14 July 2016
Tablet interview with the outgoing British Ambassador to the Holy See
Britain’s outgoing man at the Vatican discloses the highs and lows of his five years in the job to Christopher Lamb
At first glance the home of the British Ambassador to the Holy See is a relatively modest, top-floor flat. That is, however, until you go out on to its large balcony where you can take in magnificent panoramic views across the city of Rome.
The make-up of the residence neatly symbolises the United Kingdom’s embassy to the Vatican: small but with a wide-ranging vision. For the past five years the ambassador has been Nigel Baker, a career diplomat who is leaving his post this month.
“I’ve always seen this job as a chance to plug into that global perspective, probably in a way that you can’t do in any other country, or probably nowhere else other than the United Nations,” he tells me in his thankfully air-conditioned flat on a swelteringly hot day in Rome.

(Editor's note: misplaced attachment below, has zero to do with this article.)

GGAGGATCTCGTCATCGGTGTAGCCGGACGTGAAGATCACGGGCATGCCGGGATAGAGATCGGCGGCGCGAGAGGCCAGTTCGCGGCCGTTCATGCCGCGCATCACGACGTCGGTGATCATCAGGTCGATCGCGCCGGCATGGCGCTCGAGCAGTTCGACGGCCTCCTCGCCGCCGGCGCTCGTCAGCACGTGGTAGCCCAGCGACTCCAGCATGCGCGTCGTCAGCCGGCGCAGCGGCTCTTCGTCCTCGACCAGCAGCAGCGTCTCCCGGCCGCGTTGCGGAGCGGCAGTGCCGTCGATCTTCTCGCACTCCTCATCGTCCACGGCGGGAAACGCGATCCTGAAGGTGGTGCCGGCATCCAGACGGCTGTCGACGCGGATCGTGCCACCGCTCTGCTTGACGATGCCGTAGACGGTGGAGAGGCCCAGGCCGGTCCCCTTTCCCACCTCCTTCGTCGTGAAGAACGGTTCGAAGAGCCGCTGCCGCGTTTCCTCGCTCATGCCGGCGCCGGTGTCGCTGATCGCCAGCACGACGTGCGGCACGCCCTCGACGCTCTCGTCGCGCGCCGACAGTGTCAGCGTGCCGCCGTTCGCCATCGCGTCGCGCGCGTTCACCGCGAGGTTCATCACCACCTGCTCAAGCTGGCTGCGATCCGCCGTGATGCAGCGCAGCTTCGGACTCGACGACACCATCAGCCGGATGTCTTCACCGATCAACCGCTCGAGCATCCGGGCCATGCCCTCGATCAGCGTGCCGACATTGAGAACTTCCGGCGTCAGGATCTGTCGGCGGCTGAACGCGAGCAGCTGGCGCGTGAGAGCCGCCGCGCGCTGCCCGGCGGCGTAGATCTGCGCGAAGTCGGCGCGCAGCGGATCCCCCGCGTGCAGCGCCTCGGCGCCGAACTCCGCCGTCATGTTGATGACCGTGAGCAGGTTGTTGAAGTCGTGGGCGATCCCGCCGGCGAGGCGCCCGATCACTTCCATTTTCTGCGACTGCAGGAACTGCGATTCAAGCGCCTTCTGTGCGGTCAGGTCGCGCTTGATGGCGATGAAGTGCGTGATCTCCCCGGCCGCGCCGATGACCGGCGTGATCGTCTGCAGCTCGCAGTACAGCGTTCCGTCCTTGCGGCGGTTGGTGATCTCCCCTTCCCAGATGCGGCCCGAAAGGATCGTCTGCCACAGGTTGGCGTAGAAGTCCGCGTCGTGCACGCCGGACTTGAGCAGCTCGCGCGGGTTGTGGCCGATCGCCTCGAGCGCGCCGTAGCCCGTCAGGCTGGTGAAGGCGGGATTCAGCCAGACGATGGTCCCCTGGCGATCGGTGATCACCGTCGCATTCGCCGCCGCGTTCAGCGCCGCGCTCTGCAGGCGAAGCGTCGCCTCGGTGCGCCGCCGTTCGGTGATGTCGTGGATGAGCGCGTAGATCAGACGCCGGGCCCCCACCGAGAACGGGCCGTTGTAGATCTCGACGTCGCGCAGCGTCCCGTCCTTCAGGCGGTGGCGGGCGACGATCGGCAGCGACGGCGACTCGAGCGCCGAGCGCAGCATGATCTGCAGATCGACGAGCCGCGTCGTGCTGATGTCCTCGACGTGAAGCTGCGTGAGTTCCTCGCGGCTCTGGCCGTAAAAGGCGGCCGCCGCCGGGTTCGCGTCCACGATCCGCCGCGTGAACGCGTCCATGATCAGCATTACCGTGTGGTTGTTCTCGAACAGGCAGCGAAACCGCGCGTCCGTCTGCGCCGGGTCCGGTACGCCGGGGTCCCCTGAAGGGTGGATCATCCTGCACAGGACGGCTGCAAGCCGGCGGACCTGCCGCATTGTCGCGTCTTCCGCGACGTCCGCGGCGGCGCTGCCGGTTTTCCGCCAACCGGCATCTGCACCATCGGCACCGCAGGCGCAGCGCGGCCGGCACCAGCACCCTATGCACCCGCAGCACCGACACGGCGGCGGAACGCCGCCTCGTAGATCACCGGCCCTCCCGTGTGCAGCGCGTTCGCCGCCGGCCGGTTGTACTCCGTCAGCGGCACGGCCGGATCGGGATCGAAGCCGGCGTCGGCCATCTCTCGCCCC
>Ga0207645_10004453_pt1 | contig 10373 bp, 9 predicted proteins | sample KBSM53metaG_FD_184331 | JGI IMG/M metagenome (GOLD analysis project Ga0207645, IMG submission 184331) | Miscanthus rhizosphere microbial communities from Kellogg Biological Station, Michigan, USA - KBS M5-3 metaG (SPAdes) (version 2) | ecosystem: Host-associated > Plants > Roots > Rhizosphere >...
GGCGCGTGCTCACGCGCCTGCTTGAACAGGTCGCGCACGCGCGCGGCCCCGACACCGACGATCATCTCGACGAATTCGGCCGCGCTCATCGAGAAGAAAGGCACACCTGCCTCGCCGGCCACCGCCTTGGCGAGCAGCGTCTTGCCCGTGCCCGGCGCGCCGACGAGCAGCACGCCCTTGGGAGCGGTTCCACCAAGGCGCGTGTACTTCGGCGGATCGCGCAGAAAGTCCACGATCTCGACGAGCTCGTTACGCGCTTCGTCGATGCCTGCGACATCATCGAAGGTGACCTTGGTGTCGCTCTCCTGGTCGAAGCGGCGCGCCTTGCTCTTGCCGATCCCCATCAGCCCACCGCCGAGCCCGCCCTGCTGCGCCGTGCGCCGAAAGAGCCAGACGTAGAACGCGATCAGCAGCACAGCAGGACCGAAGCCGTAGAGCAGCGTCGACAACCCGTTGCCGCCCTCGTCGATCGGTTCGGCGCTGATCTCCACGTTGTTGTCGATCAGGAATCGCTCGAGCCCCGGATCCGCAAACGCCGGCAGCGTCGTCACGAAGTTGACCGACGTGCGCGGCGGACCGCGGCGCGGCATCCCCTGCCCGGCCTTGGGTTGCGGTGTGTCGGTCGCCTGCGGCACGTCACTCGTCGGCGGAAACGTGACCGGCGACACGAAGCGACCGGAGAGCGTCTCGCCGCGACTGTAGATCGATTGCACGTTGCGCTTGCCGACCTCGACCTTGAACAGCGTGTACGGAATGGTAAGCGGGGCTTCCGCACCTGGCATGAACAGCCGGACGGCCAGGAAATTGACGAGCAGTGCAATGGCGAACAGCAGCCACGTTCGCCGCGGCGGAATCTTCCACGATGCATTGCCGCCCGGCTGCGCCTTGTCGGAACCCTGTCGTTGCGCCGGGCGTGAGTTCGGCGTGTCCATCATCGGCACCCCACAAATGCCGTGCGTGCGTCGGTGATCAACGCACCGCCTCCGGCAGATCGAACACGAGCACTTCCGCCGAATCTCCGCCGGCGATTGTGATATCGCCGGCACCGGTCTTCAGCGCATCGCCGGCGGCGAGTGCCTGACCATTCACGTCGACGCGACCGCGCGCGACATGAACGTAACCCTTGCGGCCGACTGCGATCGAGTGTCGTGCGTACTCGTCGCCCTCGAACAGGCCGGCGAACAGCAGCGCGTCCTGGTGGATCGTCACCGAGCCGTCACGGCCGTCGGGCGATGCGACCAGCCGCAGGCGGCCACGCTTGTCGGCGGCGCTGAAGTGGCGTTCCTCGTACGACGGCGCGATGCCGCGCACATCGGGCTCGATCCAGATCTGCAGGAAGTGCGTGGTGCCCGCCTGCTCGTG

This was not always a view shared inside the Foreign Office. In 2004, officials were toying with the idea of closing the embassy altogether: they had got rid of the prestigious old residence, Villa Drusiana, and were threatening to move the ambassador into the gatehouse of the Villa Wolkonsky, the home of the British Ambassador to Italy. The Vatican protested, there was lobbying in Parliament and the then Prime Minister Tony Blair – himself on the way to becoming a Catholic – made it clear that a downgrade would not be tolerated.
Since then both Baker and his predecessor, Francis Campbell, have worked hard to make the case for a UK presence in the Holy See; there was the visit of Benedict XVI to Britain in 2010 and now there is the impact of Francis as a player on the global stage. It seems that the Foreign Office mandarins have held off wielding the axe for the time being.
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